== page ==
By Joyce Voss
Are you ready to celebrate the New Year? Not the one on December 31, but the one on November 28. It’s the start of the new Liturgical Year; the beginning of ADVENT.
How should these four weeks be spent? Automatically there is the focus on family and friends and gatherings and presents and…Nothing wrong with that, but there is more, and maybe that more is even more important. The Church provides this special season to help members prepare for the Savior’s birth. Additionally, it is also a time to think anew about Christ’s Second Coming.
Advent is a time of new beginnings. Along with our “holiday” preparation, it can be a time of personal spiritual renewal. It seems the perfect time to make some SPIRITUAL resolutions.
A recent study stated that the four most popular kinds of resolutions made by people for the secular New Year have to do with exercise, diet, weight and money. Six months into the year, 46% of those resolutions are still successful. Sadly, the other 54% are laying in the land of broken promises. The study further stated that the reason for failure is due to not being specific enough in forming the resolution.
So, what about spiritual resolutions that are made at the start of Advent? How can the advice to be specific be applied? Some areas to consider are prayer life, attention at Mass, a daily examination of conscience, or expanding acts of kindness, to name a few. By picking one of these or something else, how can that new resolution become specific?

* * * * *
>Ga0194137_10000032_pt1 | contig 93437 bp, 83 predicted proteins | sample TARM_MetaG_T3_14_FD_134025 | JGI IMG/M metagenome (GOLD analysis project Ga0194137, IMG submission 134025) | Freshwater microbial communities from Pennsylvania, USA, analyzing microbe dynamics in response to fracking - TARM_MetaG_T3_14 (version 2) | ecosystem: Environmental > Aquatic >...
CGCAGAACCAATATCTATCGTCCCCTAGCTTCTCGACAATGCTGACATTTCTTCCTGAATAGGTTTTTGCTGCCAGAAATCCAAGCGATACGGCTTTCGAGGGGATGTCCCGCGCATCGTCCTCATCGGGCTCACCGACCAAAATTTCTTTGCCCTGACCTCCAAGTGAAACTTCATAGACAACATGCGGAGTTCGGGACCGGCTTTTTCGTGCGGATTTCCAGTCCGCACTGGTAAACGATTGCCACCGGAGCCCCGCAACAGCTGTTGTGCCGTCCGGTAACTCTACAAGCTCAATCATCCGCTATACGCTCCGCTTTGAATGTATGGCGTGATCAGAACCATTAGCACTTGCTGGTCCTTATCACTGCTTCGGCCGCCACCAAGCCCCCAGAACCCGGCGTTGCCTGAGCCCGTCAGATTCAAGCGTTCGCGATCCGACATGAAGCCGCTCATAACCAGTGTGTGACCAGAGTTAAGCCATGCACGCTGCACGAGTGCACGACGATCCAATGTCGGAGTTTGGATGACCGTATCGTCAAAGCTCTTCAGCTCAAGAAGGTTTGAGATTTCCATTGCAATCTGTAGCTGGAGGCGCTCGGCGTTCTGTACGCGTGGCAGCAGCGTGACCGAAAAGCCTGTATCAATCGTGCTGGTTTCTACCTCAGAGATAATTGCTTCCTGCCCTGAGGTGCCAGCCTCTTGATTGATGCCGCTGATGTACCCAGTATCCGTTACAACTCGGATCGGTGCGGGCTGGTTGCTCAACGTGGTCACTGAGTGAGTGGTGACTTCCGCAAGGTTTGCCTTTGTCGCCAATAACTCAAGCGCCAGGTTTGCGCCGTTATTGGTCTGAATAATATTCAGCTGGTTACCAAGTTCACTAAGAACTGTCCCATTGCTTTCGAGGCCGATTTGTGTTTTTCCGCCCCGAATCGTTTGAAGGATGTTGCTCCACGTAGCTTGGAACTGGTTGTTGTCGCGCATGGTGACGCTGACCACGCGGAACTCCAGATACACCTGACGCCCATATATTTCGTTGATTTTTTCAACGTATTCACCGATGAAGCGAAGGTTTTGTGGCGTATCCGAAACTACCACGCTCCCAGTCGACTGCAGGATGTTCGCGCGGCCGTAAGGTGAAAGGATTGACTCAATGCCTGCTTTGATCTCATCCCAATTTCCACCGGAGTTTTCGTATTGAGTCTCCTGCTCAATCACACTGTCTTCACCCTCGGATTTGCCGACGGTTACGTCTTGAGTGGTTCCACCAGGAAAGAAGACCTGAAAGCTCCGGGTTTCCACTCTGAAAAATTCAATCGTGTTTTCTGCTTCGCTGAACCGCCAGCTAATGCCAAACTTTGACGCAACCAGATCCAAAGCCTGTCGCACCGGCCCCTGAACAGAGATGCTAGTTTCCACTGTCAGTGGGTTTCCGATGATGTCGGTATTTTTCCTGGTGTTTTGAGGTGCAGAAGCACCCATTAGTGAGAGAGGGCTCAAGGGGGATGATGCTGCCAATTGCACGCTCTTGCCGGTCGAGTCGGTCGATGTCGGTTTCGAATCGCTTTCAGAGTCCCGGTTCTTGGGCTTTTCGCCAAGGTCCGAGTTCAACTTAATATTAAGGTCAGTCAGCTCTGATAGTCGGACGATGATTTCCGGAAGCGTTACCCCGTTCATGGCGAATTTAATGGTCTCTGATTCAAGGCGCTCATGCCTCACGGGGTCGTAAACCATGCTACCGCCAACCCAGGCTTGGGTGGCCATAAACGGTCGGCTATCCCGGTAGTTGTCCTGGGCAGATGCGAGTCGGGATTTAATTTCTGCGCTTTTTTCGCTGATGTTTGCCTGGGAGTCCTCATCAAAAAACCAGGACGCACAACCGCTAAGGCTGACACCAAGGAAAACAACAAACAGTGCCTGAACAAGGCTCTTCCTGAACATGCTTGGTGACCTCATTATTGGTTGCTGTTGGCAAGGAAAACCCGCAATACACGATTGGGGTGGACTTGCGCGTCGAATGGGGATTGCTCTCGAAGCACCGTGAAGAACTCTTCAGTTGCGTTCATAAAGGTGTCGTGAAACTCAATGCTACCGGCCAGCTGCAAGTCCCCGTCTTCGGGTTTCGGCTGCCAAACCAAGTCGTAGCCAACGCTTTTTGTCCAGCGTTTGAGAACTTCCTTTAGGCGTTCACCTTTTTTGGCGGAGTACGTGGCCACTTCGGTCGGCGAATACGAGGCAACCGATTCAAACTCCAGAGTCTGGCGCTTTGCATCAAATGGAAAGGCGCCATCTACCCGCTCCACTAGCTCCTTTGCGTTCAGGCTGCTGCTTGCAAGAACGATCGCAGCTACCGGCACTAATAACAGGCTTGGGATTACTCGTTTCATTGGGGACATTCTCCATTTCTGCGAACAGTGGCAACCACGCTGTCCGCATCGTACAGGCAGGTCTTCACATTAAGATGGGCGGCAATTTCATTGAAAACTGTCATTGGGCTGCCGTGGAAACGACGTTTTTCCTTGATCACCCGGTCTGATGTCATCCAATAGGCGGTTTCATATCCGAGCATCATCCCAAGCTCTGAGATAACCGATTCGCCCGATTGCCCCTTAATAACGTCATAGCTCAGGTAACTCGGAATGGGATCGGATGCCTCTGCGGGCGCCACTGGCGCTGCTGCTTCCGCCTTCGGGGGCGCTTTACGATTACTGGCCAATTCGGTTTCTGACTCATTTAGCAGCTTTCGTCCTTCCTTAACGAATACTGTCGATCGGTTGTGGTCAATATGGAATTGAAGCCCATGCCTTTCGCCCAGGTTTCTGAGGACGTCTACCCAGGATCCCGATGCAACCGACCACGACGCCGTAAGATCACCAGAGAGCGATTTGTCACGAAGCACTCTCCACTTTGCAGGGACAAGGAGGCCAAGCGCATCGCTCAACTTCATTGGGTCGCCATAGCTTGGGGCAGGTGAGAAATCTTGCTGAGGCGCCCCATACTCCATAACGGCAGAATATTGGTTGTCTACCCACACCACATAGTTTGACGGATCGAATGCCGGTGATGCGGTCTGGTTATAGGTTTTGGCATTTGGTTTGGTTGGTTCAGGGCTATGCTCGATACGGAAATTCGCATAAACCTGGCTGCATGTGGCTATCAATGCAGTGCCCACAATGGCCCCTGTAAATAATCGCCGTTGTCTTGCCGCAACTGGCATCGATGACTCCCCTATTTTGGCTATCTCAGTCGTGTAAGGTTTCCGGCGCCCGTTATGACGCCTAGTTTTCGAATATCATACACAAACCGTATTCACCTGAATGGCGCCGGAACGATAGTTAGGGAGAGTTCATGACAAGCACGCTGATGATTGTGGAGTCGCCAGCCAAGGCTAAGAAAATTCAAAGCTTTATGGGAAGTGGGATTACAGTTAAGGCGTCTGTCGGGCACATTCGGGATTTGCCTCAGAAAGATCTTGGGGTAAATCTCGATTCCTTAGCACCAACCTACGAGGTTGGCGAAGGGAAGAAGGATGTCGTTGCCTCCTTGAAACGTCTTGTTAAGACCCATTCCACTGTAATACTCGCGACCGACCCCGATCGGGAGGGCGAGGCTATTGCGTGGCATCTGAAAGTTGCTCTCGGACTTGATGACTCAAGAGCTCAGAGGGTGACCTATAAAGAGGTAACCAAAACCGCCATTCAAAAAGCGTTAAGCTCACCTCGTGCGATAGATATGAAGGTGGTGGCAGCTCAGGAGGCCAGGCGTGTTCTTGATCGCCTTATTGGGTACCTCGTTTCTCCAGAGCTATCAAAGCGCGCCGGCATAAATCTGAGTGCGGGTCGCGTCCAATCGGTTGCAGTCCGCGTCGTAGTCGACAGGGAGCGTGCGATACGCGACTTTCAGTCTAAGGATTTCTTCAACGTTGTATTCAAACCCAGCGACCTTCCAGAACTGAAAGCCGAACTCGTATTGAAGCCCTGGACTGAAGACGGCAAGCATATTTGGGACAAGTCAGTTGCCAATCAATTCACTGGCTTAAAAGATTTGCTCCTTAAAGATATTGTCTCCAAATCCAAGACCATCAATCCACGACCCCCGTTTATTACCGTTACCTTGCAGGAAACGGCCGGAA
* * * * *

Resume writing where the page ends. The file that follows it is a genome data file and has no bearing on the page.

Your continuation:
For prayer life, for example, one could establish a regular time for daily prayer. If a rosary per day seems formidable, how about a sincere decade? Go to weekday Mass once a week. Sign up for a retreat. Ask for a book recommendation on the topic and read it.
For increasing your knowledge of your faith, attend a Bible Study. Regularly listen to a You Tube presentation by Father Barron, Father Mike or any other number of good religious speakers. Subscribe to a religious publication that has appeal and read it. Daily ask the Holy Spirit to assist you in this quest.
Small acts of kindness happen when awareness of others increases. Do not hesitate to give a friendly greeting, give encouragement or just be there. The idea is to develop a habit. Maybe there is an individual in your life that is a challenge. Again, ask the Holy Spirit to increase personal awareness, provide opportunities and most of all to rain down patience.
Charitable giving is another consideration. The mail continually brings financial pleas from religious organizations. Maybe it is time to make a donation plan. Choose to give regularly to certain causes. At the end of the year or another time frame, consider keeping those choices or choose others. Most cannot give to everything. Make some prayerful decisions on where to give.
To what end do we do any of this? These disciplines become acts of love. Make this Advent a time of real change. God loves us madly! How madly do we do the same? Always waiting to help, always willing to forgive, always there when we seek, is the God who loves us. It is so simple yet man makes it so hard. No true act of love is in vain.
May this Advent be among the best ones experienced. Then it will be a tremendous birthday gift to present on Christmas Day. It also conditions a Christian to meet the Lord at the ultimate ending moment.
A time of joyful anticipation is Advent, making all ready to sing out with the angels in jubilation, at the birth of the Savior. “Let every heart prepare him Room.”